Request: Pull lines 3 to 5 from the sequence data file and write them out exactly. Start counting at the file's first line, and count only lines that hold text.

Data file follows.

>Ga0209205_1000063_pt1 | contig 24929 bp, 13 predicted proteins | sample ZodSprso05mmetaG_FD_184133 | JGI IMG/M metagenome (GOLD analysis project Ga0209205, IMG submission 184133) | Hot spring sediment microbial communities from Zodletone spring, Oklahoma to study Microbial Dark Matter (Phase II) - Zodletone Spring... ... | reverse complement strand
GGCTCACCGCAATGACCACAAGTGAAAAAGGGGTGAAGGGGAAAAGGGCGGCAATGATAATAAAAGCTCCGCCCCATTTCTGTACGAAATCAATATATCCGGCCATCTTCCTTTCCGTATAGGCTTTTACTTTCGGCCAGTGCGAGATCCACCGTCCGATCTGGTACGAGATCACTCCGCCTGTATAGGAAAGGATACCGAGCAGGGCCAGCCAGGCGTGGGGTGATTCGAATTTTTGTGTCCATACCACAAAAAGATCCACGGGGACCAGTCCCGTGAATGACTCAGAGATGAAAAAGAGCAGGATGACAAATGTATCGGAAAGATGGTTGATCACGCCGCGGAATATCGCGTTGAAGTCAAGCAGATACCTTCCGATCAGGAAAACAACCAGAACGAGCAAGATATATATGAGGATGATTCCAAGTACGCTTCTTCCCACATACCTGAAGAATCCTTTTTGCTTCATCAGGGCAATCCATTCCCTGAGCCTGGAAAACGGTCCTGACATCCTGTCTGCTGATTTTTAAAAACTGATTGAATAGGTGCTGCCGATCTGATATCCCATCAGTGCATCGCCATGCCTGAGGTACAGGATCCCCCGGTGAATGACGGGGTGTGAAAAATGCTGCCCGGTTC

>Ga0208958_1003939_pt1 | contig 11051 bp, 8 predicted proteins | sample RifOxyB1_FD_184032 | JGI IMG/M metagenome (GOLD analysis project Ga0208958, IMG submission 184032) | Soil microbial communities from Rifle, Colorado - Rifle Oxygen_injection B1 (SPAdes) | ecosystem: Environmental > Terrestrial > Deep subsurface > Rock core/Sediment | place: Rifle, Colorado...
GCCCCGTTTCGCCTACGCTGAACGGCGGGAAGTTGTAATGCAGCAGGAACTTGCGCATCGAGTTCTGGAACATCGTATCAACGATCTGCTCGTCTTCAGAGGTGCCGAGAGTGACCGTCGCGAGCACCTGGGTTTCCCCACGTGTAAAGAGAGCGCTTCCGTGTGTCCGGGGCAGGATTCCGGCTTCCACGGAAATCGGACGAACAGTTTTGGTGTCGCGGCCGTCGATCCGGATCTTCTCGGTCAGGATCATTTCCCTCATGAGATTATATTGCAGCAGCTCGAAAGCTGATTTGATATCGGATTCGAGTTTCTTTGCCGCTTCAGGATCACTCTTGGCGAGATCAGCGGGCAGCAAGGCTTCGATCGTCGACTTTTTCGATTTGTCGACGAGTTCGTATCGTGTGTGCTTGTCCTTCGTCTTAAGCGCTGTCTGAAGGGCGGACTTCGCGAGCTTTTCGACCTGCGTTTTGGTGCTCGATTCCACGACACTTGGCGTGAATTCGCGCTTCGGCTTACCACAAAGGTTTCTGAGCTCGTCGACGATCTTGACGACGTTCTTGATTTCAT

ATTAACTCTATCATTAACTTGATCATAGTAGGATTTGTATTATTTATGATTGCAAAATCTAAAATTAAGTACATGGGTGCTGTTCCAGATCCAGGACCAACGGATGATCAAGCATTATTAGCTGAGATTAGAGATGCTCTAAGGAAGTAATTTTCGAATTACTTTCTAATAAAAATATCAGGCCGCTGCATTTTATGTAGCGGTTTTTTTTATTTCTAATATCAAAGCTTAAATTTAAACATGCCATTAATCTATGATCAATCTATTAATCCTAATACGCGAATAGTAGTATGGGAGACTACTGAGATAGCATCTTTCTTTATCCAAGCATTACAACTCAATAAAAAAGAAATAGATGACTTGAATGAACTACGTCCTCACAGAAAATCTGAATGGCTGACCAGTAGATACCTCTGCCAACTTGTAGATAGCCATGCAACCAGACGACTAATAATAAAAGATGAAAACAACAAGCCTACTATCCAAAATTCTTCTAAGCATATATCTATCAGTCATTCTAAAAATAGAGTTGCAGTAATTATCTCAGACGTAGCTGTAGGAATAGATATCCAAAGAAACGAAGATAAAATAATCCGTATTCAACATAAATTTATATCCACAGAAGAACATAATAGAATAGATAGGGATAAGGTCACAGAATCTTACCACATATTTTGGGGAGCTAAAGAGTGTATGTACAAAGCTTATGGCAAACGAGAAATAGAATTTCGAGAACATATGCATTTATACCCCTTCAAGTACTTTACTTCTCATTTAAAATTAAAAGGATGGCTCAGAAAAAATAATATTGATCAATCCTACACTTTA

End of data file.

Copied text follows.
>Ga0208958_1003939_pt1 | contig 11051 bp, 8 predicted proteins | sample RifOxyB1_FD_184032 | JGI IMG/M metagenome (GOLD analysis project Ga0208958, IMG submission 184032) | Soil microbial communities from Rifle, Colorado - Rifle Oxygen_injection B1 (SPAdes) | ecosystem: Environmental > Terrestrial > Deep subsurface > Rock core/Sediment | place: Rifle, Colorado...
GCCCCGTTTCGCCTACGCTGAACGGCGGGAAGTTGTAATGCAGCAGGAACTTGCGCATCGAGTTCTGGAACATCGTATCAACGATCTGCTCGTCTTCAGAGGTGCCGAGAGTGACCGTCGCGAGCACCTGGGTTTCCCCACGTGTAAAGAGAGCGCTTCCGTGTGTCCGGGGCAGGATTCCGGCTTCCACGGAAATCGGACGAACAGTTTTGGTGTCGCGGCCGTCGATCCGGATCTTCTCGGTCAGGATCATTTCCCTCATGAGATTATATTGCAGCAGCTCGAAAGCTGATTTGATATCGGATTCGAGTTTCTTTGCCGCTTCAGGATCACTCTTGGCGAGATCAGCGGGCAGCAAGGCTTCGATCGTCGACTTTTTCGATTTGTCGACGAGTTCGTATCGTGTGTGCTTGTCCTTCGTCTTAAGCGCTGTCTGAAGGGCGGACTTCGCGAGCTTTTCGACCTGCGTTTTGGTGCTCGATTCCACGACACTTGGCGTGAATTCGCGCTTCGGCTTACCACAAAGGTTTCTGAGCTCGTCGACGATCTTGACGACGTTCTTGATTTCAT

ATTAACTCTATCATTAACTTGATCATAGTAGGATTTGTATTATTTATGATTGCAAAATCTAAAATTAAGTACATGGGTGCTGTTCCAGATCCAGGACCAACGGATGATCAAGCATTATTAGCTGAGATTAGAGATGCTCTAAGGAAGTAATTTTCGAATTACTTTCTAATAAAAATATCAGGCCGCTGCATTTTATGTAGCGGTTTTTTTTATTTCTAATATCAAAGCTTAAATTTAAACATGCCATTAATCTATGATCAATCTATTAATCCTAATACGCGAATAGTAGTATGGGAGACTACTGAGATAGCATCTTTCTTTATCCAAGCATTACAACTCAATAAAAAAGAAATAGATGACTTGAATGAACTACGTCCTCACAGAAAATCTGAATGGCTGACCAGTAGATACCTCTGCCAACTTGTAGATAGCCATGCAACCAGACGACTAATAATAAAAGATGAAAACAACAAGCCTACTATCCAAAATTCTTCTAAGCATATATCTATCAGTCATTCTAAAAATAGAGTTGCAGTAATTATCTCAGACGTAGCTGTAGGAATAGATATCCAAAGAAACGAAGATAAAATAATCCGTATTCAACATAAATTTATATCCACAGAAGAACATAATAGAATAGATAGGGATAAGGTCACAGAATCTTACCACATATTTTGGGGAGCTAAAGAGTGTATGTACAAAGCTTATGGCAAACGAGAAATAGAATTTCGAGAACATATGCATTTATACCCCTTCAAGTACTTTACTTCTCATTTAAAATTAAAAGGATGGCTCAGAAAAAATAATATTGATCAATCCTACACTTTA